Last week’s WandaVision broke from the format of the series up to that point, taking us out of the sitcom artifice and dropping us into a more familiar Marvel Studios production. At the time, I was disappointed that the curtain had been drawn so early, that we were seemingly giving away a lot of the mystery of the show for free. Plenty of viewers and critics were of the opposite opinion and were happy to have answers and a closer tie-in to the Marvel Cinematic Universe at large. After seeing this week’s episode, my harsh position on last week’s has softened somewhat, as we now enter a new phase of the series that can satisfy both camps. Now alternating between the television fantasy world and the effort to understand it from outside, WandaVision’s new status quo immediately delivers the show’s most engaging episode, with more intriguing developments teased for the remaining four chapters.
This episode’s sitcom riff takes us into the 1980s, and I don’t think it’s an accident that creator Jac Schaeffer chose this as the point when events inside the Hex (as Dr. Darcy Lewis has dubbed it) turn from comedic to dramatic. It’d be hard to do a genuinely funny homage to the kind of toothless Reagan-era family sitcom that The Simpsons was created to react against. Instead, as the title “On a Very Special Episode…” suggests, this chapter is about the characters learning some hard lessons, as Wanda’s control over her fantasy world is tested and Vision regains a sense of real consciousness.
Wanda gave birth to twin sons Tommy and Billy back in “Now in Color!” and, true to television, they are immediately aged up to an age convenient for the story. Notably, it’s not Wanda who transforms the infants into precocious five-year-olds, in fact they seem to do it themselves. The twins are apparently immune to Wanda’s magical influence and have their own reality-bending power, though so far they only seem able to use it on their own bodies. When told that they can’t keep a pet until they reach age ten, Tommy and Billy immediately agree to call their parents’ bluffs and just become ten-year-olds (now portrayed by Jett Klyne and Julian Hilliard, respectively). When grieving the sudden death of their new puppy, the twins seem poised to age up again just to escape the pain of grief, which forces Wanda to teach the flatly hypocritical lesson, “You can’t run from your problems…You can’t raise the dead.”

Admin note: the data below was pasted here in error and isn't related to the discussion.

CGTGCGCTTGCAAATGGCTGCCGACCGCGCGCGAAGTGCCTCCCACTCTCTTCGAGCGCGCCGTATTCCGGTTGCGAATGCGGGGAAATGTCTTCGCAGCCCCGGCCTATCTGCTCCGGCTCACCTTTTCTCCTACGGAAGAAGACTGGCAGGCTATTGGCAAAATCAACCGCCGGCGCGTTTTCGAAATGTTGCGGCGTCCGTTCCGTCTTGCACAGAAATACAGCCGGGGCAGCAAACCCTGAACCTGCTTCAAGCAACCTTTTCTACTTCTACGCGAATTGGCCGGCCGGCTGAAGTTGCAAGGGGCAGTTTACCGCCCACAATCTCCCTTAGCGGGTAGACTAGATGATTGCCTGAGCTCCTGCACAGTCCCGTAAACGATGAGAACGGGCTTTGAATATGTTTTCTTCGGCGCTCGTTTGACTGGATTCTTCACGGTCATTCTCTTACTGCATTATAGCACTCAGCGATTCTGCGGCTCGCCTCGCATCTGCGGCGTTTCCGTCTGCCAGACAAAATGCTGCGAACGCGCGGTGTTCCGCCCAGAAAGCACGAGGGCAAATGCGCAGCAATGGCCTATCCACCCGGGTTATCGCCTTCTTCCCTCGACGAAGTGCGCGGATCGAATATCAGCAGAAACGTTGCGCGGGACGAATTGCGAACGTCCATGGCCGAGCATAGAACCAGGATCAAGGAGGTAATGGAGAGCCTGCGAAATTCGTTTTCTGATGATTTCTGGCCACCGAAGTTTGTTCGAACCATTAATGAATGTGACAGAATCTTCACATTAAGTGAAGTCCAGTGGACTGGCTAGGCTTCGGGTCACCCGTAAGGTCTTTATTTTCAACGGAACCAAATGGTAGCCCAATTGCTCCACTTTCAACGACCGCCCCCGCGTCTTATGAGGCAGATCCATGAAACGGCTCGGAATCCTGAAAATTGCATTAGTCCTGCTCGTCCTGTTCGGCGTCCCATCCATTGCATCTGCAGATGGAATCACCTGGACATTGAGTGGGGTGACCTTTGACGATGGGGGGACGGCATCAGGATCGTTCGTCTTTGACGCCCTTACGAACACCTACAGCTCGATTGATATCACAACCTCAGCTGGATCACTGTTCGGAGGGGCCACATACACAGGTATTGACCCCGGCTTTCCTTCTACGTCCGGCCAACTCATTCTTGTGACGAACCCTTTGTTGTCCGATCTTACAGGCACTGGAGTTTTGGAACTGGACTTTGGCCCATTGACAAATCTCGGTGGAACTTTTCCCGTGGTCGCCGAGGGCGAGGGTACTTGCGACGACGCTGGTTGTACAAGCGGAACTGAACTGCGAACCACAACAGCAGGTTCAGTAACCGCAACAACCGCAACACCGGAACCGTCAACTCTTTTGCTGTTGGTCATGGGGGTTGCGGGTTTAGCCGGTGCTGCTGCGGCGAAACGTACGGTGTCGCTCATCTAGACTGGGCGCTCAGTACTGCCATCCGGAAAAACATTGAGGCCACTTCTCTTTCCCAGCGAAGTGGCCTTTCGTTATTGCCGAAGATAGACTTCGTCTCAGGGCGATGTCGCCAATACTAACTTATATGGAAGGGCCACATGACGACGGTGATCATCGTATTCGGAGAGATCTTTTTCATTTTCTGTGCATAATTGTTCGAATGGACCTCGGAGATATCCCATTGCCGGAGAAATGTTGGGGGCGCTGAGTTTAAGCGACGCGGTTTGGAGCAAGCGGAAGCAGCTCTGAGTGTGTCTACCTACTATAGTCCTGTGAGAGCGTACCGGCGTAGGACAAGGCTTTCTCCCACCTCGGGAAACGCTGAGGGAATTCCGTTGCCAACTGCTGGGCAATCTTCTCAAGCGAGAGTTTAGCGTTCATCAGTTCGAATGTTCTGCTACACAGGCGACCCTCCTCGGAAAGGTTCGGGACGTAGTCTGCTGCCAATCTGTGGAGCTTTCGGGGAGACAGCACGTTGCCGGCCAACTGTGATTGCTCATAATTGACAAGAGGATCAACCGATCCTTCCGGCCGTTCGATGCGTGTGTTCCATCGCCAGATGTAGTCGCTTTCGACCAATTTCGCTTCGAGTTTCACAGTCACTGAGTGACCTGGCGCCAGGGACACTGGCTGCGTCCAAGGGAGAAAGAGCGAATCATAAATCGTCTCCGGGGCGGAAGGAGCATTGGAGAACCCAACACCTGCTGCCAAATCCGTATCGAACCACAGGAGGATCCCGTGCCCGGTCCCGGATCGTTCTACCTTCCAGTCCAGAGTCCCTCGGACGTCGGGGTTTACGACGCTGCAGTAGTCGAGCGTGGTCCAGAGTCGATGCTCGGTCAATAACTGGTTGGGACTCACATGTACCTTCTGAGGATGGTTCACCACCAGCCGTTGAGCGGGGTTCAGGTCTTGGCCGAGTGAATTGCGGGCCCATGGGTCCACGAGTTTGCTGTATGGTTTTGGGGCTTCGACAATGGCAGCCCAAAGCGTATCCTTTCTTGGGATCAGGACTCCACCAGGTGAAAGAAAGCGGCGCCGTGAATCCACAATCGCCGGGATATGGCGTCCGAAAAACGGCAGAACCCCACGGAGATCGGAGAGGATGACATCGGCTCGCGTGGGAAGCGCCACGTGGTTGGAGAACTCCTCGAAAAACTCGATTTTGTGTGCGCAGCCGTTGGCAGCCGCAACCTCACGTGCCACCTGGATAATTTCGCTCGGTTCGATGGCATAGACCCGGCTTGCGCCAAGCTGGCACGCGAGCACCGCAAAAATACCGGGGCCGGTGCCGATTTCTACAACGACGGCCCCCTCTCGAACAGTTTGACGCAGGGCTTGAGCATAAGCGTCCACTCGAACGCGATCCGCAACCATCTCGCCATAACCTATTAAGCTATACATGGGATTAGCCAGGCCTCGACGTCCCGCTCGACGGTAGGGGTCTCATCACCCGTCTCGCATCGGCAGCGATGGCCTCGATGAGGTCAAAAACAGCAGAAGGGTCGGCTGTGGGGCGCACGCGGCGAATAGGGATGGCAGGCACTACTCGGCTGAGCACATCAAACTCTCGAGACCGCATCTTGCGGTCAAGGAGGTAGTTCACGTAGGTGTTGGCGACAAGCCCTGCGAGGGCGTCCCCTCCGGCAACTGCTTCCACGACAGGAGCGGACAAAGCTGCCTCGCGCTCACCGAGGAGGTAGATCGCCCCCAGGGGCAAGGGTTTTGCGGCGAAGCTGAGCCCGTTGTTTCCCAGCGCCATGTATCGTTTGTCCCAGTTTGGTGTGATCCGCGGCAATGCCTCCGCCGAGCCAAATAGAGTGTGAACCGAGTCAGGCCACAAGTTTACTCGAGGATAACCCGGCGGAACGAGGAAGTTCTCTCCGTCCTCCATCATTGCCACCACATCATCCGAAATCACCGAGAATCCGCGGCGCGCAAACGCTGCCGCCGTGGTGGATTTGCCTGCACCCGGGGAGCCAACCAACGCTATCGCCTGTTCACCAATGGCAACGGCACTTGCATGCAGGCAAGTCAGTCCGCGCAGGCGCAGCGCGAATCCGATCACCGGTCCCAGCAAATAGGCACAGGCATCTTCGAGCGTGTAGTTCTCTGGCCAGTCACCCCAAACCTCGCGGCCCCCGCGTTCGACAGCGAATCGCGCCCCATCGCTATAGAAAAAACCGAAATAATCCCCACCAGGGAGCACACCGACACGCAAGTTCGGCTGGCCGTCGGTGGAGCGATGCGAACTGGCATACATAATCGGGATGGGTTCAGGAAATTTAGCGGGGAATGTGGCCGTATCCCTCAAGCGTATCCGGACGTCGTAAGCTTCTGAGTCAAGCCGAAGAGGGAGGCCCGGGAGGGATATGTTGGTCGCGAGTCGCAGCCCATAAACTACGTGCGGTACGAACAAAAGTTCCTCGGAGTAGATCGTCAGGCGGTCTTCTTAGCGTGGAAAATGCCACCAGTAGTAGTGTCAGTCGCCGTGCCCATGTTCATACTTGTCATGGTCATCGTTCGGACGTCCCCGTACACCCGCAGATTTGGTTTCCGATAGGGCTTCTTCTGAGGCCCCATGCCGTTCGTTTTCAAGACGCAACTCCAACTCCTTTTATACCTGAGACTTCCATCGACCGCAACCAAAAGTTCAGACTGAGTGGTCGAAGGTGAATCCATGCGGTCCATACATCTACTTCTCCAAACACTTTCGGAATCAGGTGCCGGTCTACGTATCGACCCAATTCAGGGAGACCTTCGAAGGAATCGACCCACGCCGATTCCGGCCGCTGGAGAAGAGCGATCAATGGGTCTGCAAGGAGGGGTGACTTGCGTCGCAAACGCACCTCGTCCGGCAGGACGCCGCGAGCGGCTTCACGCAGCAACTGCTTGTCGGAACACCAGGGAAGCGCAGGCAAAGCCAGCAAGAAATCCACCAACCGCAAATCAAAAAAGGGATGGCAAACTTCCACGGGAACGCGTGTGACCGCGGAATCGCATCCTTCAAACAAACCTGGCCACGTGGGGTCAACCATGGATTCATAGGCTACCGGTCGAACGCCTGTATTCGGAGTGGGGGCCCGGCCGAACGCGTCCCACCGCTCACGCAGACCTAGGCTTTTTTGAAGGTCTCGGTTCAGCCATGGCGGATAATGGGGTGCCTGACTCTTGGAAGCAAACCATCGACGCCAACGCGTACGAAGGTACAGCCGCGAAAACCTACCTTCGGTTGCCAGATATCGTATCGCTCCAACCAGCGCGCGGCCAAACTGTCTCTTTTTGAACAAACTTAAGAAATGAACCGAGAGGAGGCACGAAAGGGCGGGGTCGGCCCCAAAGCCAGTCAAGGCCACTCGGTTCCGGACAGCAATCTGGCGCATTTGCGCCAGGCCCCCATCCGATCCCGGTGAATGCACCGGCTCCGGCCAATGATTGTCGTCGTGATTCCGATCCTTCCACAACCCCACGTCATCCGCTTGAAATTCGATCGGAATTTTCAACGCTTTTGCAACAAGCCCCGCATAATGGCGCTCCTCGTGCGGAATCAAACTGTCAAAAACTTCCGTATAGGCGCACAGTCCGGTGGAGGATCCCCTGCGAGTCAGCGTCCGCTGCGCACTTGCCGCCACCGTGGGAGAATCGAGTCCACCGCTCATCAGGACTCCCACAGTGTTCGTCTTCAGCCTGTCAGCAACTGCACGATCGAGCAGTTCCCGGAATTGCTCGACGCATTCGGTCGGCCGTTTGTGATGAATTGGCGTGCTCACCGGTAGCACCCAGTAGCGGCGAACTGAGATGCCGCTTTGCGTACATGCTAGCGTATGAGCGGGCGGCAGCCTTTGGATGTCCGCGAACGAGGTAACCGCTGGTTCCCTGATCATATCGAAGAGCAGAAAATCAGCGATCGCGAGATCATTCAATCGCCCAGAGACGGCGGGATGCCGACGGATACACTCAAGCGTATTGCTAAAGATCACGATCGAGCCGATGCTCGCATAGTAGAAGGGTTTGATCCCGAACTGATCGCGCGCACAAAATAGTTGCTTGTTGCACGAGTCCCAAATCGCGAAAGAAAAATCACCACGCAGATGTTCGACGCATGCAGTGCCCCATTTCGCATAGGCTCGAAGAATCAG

This teaching moment comes at an interesting time for Wanda, who earlier in the episode demonstrates a new brashness about the use of her powers. Perhaps she feels more confident that she can maintain control after banishing the intruder “Geraldine,” and no longer feels the need to hide her true nature from the populace over which she asserts near-total control anyway. Why be afraid? Who can hurt her here, where she’s essentially god? But some part of Wanda, the hero we know from the films, obviously knows that what she’s doing is wrong, and now that she’s a parent, she’s going to have to consider the example she’s setting. She’s not ready to confront that yet, but the cracks are forming.
Talk About a “Post-Credits Scene”
After beginning to see the seams in Westview’s altered reality, this week Vision finally catches on to the fact that their world is false and that Wanda is responsible for the illusion. Wanda’s ability to directly influence Vision’s behavior seems to have diminished, and she’s now forced to take more roundabout measures to keep him from learning the truth, like sending him away to the office on what used to be a Saturday. This doesn’t work, however, as Computational Services has just received a state-of-the-art, early internet-connected computer that intercepts an email about the anomaly from S.W.O.R.D., which is read aloud in terrifying Borg-like unison by his coworkers. This leads Vision to free Norm (Asif Ali) from Wanda’s spell, and Norm confirms that Wanda has been overwriting the personalities of the townspeople and crushing their will with overwhelming pain. Vision then makes the questionable decision of returning Norm to Wanda’s control before going home to confront her.